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Thursday, January 26, 2006

The Donald pushes back... 
...against the Krepinovich study, and argues that with a "total force" of more than 2 million, there shouldn't be any reason why we can't sustain a 138,000 strong force in Iraq.

My own view is closer to Rumsfeld's than Krepinovich's. But the acid test is in the spare parts budgets and ammo budgets stateside and the availability of NCOES schools that qualify NCOs for promotion. The divorce rate seems to be an important, though indirect indicator, too. I'm curious to see if it's leveled off over the past year or so. Rumsfeld doesn't seem to be addressing that.

What ticks me off is the same harebrains who are saying the Army is stretched to the breaking point now were the first people to screech about how we didn't send enough troops. The obvious question, of course is if the Army is stretched to the breaking point as it is, then where were the troops going to come from?

You can't have it both ways. You can't criticize the Administration for not committing enough troops and at the same time harp on them for committing more than our force structure will allow.

It's not possible for these people to accept that anything will ever be done right, so you just have to tune them out as unserious thinkers.



Splash, out

Jasonn

Comments:
It seems to me that some of those who "criticize the Administration for not committing enough troops and at the same time harp on them for committing more than our force structure will allow" are being consistent. It depends on whether or not they advocated a force build-up, e.g. beginning in late 2001.

I did want expanded recruiting back then; actually I wanted several kinds of expansion, which I won't bore you with. President Bush wanted to cut my taxes instead, and I appreciate that -- it expands my ability to give to Spirit of America, in particular -- but I disapprove. That doesn't mean I disapprove of everything; I predicted a long-term bloody mess as the outcome of our Iraq invasion, and I still approved of it as the least-worst option, and I voted for him in 2004, but I still criticize the Admin for not trying harder to have more troops. Am I wrong? Well, usually.
 
Was there anyone who advocated adding tens of thousands of regular troops to the Army after 9/11? I'd like to know who. As I recall, there was a push for more Special Forces and Intel types, but not for more ordinary grunts. This was especially true after OEF - most commentators said, "see, all we need are Green Berets and lots of airpower".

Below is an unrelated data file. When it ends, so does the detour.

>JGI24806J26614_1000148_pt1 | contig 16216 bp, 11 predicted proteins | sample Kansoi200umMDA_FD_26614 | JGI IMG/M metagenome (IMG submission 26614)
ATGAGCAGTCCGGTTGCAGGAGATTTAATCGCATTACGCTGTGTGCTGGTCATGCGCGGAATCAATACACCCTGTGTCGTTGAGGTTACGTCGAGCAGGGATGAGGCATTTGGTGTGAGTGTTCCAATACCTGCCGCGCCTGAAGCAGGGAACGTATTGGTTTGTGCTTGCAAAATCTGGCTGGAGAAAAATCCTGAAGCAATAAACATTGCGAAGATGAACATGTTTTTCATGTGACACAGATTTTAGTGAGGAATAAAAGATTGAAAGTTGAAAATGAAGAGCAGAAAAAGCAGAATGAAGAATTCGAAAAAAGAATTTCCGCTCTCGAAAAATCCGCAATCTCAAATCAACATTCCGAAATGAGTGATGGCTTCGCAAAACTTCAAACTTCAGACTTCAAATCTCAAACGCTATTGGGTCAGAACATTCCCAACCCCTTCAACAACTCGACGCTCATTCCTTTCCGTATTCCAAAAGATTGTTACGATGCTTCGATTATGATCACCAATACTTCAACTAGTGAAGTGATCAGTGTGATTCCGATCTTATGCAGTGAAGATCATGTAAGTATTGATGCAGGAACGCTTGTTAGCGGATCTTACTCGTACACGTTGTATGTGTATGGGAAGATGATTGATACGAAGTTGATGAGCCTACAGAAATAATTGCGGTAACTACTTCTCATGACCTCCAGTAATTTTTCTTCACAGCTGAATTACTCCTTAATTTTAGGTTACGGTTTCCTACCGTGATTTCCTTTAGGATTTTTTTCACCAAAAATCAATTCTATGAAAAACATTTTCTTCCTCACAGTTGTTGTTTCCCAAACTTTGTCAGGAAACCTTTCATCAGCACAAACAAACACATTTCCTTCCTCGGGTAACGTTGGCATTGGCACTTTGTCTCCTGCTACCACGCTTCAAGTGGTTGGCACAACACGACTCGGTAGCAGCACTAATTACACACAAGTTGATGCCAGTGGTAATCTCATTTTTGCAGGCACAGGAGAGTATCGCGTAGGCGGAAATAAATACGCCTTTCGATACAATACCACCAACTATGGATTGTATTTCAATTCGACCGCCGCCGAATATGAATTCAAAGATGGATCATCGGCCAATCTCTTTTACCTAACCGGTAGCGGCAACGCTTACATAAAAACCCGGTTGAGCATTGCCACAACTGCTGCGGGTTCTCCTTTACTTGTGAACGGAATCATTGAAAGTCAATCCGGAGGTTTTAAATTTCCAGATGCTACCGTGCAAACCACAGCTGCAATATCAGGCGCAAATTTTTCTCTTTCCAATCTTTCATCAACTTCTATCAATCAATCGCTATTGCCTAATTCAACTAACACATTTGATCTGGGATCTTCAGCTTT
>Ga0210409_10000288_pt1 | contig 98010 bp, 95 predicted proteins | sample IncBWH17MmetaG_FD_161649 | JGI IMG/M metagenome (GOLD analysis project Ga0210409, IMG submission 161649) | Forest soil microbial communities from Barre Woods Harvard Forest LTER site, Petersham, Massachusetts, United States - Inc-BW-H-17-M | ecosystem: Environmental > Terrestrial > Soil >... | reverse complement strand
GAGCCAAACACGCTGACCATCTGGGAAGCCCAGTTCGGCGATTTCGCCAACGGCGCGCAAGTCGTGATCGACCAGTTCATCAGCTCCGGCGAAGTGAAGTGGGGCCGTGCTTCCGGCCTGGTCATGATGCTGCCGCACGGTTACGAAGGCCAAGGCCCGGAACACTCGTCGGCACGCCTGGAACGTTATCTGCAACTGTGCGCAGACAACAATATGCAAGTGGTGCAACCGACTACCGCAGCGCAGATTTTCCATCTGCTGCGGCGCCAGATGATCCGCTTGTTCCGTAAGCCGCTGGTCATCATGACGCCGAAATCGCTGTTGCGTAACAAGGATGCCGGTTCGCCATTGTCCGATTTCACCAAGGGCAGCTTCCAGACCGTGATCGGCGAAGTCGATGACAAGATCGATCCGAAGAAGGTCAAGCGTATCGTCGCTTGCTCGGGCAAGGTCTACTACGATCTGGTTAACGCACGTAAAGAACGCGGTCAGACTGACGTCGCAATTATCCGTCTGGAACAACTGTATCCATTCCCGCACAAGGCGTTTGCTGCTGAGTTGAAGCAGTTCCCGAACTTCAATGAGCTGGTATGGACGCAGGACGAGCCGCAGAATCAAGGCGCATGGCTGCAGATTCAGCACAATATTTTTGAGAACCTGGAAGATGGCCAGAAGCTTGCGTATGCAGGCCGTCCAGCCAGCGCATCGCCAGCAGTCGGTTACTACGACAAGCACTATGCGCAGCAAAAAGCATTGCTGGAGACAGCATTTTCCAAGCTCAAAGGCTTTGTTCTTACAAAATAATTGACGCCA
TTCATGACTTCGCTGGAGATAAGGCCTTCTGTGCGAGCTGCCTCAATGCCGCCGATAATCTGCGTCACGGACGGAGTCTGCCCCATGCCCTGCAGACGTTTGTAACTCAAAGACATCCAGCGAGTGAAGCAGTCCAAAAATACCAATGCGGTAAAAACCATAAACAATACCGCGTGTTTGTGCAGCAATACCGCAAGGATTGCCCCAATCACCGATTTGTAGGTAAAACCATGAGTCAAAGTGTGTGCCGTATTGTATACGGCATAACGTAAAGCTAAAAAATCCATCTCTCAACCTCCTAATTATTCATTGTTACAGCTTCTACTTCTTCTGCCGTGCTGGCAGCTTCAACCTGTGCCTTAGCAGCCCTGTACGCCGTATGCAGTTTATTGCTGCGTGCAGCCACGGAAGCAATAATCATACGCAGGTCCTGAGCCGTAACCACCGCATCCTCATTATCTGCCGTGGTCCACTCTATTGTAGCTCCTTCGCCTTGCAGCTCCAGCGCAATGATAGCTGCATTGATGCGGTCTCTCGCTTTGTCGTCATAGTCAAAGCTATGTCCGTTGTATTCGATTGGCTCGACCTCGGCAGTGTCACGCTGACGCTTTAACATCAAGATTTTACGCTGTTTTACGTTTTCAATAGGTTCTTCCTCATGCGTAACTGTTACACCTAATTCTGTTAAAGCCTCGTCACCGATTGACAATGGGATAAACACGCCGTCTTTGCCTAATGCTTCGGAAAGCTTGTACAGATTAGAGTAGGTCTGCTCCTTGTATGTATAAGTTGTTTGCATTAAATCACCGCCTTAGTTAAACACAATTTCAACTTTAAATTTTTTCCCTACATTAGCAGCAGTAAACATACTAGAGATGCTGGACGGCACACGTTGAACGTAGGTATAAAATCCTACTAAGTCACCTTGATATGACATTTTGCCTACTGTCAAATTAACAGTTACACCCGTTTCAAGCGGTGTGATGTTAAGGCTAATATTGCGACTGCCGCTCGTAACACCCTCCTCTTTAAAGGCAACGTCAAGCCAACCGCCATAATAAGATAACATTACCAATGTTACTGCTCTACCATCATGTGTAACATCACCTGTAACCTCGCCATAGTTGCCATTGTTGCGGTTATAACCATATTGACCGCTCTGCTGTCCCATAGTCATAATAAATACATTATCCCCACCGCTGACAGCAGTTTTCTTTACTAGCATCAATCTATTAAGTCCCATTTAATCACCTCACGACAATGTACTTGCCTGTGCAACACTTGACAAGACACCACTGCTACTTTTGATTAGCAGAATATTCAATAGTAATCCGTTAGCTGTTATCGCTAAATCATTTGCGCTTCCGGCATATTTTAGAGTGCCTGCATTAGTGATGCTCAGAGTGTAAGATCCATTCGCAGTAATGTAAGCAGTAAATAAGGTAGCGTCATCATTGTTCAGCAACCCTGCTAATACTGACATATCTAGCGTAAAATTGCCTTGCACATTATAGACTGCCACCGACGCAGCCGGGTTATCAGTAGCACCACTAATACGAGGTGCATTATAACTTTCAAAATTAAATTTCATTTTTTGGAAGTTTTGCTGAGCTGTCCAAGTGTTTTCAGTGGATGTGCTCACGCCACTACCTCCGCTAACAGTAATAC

Another type of inconsistency is that many of the same people who argued that we didn't have enough troops also argued that sending more troops would just alienate the population and provide more targets for bad guys.

There is a good discussion of the "not enough troops" critique here:

http://www.strategicstudiesinstitute.army.mil/pdffiles/PUB637.pdf
 
Well, gee, anonymous. As your "Revisions in Need of Revising" (RiNoR) reference says on page 8, the 1990s Zinni plan had twice as many men in the Iraq invasion, and I assume (wrongly?) that it was talking mainly about ordinary grunts. RiNoR explains, as also seen on the post to which our comments appear, that this would not have worked out with "existing force constraints" (p.9). That I didn't know for sure in 2001, but I did expect our manpower estimates would rise; that's why I expected a significant effort to increase the size of the military, in ordinary-grunts terms.

In 2001 I just assumed that we would need a larger army for a generation to come, and worried about the speed with which that could be achieved, and had various complicated thoughts about creating a separate part of the Army, perhaps used mainly for nation-building and policing, which would accept volunteers from all over the world, who would after a certain number of years be allowed to retire as U.S. citizens...well, never mind. I still think something like that could be a good idea, but it isn't my point now. (Gee, I also expected a serious oil tax.) I was not a blogger then, not personally advocating anything much in 2001-2003 (I was working on web services books at the time, which you can download as free non-print PDFs from Apress because my co-author asked for their release for use at the U of Kabul and such-like places where he's been consulting on the comp sci curriculum.) I'm just saying: I don't see the inconsistency between "we needed (and still may need, for the next thirty years) more troops" and "our Administration committed more troops than our force structure would allow." I guess my own blogspot blog is well-named as mistakesByTJM, and I'm prepared to be educated about my mistakes, but I don't see the inconsistency--the conflict just leads me to a confirmation of my pre-existing belief that more recruits were needed.
 
You miss the point of the criticism Jason. If the Army is at the breaking point, and we didn't send enough troops to begin with, the answer is obviously that we never should have gone in the first place.

The vast majority of people making these arguments aren't looking for solutions to either a worn military or problems in Iraq. They merely want to attack the entire enterprise.

PS
 
http://www.alanedmunds.com/news/drop-military.html

2005 military divorces way down.
 
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